Reply
    1. Iris Post author

      I agree, comparing Jane Austen and Charlotte Brontë is very interesting. I have often wondered at the almost complete absence of religion in Austen novels.

      I don’t remember that particular instance in Jane Eyre, but that must have been quite unusual, I think. Maybe not in some circles, but written by a clergyman daughter? I think the young Jane Eyre makes quite a few observations on religion, or anyway, her circumstances show a few. For example the aunt’s and Mr. Brocklehurst’s treatment of her and their advocacy in doing so is obviously not the kind of Christianity Charlotte Brontë agrees with.

      Thank you so much for your comment!

      Reply
  8. Carolyn

    I’m glad you brought this up. The first time I read Jane Eyre, after growing up in a strict christian home myself, I loved that St. John’s missionary zeal is shown to be hollow and cold compared to Rochester’s flawed but true love. I felt like I’d found a way to live my own life away from the religious oppression I’d grown up under when Jane showed that living with love was more important than trying to do all the good in the world. She was a powerful inspiration for me in that way.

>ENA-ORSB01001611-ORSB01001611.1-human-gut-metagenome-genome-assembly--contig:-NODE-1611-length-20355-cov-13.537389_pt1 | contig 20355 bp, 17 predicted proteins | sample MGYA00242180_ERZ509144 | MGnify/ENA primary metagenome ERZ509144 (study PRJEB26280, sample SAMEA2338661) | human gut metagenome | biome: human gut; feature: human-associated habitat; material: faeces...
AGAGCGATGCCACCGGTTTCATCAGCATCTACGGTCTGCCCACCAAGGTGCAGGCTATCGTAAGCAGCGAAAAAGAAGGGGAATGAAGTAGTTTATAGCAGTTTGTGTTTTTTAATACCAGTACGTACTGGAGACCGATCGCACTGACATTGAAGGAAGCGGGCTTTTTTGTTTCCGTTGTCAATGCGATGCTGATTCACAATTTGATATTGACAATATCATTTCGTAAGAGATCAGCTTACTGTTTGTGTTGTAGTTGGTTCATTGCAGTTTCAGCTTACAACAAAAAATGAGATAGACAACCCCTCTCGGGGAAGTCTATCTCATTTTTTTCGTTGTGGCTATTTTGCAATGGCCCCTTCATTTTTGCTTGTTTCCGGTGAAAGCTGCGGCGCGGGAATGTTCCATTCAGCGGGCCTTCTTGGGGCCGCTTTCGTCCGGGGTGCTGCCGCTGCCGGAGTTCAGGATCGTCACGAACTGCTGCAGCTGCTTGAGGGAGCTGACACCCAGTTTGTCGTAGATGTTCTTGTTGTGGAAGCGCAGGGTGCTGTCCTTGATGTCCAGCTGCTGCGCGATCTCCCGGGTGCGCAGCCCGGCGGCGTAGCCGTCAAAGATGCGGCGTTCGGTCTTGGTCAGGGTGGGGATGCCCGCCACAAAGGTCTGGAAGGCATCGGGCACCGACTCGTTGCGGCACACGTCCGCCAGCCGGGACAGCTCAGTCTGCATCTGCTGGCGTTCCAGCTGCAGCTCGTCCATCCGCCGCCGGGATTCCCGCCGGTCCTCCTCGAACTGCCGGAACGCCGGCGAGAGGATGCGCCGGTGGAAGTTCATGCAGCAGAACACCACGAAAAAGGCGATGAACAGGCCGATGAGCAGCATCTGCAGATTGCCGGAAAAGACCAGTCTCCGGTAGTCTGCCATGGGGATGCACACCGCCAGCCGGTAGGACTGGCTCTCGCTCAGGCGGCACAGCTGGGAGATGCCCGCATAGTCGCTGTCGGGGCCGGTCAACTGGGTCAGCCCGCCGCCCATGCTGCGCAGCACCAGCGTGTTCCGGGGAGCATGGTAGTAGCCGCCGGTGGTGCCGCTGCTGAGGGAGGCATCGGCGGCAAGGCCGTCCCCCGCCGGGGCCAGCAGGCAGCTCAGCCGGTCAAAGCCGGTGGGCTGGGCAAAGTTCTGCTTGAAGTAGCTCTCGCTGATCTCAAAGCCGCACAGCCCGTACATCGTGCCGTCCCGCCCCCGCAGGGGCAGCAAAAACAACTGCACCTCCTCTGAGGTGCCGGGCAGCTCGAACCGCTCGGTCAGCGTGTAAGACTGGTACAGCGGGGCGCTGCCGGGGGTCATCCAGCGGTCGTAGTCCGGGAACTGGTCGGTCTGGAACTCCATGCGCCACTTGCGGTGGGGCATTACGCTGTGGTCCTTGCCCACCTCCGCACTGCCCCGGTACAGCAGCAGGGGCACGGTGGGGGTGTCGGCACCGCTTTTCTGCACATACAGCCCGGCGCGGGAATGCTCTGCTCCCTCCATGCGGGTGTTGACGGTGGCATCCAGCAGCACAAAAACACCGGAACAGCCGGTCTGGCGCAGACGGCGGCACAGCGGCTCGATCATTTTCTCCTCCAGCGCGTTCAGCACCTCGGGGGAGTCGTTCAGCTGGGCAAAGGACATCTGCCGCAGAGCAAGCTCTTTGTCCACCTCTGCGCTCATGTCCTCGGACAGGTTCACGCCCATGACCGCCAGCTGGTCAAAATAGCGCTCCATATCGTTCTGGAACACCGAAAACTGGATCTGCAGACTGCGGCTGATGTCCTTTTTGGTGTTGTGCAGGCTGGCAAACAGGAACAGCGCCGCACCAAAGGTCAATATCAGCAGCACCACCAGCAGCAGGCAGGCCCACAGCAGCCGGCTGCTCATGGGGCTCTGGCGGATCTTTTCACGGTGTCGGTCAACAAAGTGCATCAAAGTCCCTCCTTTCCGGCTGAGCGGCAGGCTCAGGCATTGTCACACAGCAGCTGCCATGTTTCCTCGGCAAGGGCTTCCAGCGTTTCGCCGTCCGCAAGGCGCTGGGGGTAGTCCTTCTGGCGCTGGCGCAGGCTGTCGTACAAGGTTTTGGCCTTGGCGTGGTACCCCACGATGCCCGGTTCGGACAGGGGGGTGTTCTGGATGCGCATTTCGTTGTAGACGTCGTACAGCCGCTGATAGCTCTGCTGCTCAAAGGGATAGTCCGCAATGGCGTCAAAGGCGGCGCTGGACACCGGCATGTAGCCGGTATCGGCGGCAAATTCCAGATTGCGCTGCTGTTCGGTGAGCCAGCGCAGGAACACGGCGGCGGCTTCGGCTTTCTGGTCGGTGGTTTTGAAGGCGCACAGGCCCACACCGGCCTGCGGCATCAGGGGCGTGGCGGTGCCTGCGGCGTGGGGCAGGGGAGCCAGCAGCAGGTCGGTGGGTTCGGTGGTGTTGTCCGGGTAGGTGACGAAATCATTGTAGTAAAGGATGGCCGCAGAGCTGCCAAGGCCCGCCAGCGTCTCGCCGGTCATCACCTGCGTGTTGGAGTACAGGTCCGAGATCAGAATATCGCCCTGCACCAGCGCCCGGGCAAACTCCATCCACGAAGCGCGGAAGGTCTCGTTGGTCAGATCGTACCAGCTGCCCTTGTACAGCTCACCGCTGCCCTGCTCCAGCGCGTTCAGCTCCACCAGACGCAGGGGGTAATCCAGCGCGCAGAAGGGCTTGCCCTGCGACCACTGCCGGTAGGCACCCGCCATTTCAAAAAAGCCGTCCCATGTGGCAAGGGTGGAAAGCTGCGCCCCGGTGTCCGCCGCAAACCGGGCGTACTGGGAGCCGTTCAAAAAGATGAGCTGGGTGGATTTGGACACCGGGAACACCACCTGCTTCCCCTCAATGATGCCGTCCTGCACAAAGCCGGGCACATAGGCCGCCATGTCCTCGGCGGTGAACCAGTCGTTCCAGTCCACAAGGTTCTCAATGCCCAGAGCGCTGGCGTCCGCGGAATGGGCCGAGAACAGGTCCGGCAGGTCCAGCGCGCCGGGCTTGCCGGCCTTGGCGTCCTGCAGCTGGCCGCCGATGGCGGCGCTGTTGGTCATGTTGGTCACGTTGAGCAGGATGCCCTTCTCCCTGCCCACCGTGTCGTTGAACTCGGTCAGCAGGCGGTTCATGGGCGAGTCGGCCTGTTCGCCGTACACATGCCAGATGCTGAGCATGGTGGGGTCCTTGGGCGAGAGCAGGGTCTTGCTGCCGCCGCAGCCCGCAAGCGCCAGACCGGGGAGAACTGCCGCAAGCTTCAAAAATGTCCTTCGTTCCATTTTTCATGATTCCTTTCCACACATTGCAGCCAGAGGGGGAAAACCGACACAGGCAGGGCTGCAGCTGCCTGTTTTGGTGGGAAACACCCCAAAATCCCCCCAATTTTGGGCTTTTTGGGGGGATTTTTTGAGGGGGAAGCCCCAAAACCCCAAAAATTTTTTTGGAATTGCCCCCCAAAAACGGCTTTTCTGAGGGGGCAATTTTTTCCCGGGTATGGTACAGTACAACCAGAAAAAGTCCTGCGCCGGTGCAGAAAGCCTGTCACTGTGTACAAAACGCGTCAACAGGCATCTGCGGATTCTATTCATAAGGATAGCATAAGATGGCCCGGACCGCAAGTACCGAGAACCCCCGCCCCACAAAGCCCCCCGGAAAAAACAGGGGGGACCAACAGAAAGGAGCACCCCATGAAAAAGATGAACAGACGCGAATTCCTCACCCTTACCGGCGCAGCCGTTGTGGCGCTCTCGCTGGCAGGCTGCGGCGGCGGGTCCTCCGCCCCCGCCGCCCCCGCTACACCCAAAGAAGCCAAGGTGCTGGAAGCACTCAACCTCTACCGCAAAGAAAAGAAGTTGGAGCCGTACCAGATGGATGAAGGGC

I’m sure Charlotte Bronte also grew up seeing plenty of religious hypocrisy and wrote so strongly against it, in any form, Protestant or Catholic. She saw it was an excuse for treating people horribly, for exercising power over others in the worst kind of tyranny because it pretends to be about love. She addresses this even more in Villette, as Amanda mentioned, but in the end it does become somewhat accepting of Catholicism, or at least of the pure and good faith of anyone, whatever their beliefs. I say read on, Amanda!

    The Little Professor is a blog about religion in the Victorian era, if that helps!

    Reply
  9. Ellie

    Just dropping by to say how much I’m enjoying your Bronte posts, Iris… Perhaps YOU should write that book – your musings are so interesting to read and so thoughtful!

    Reply
  10. chasing bawa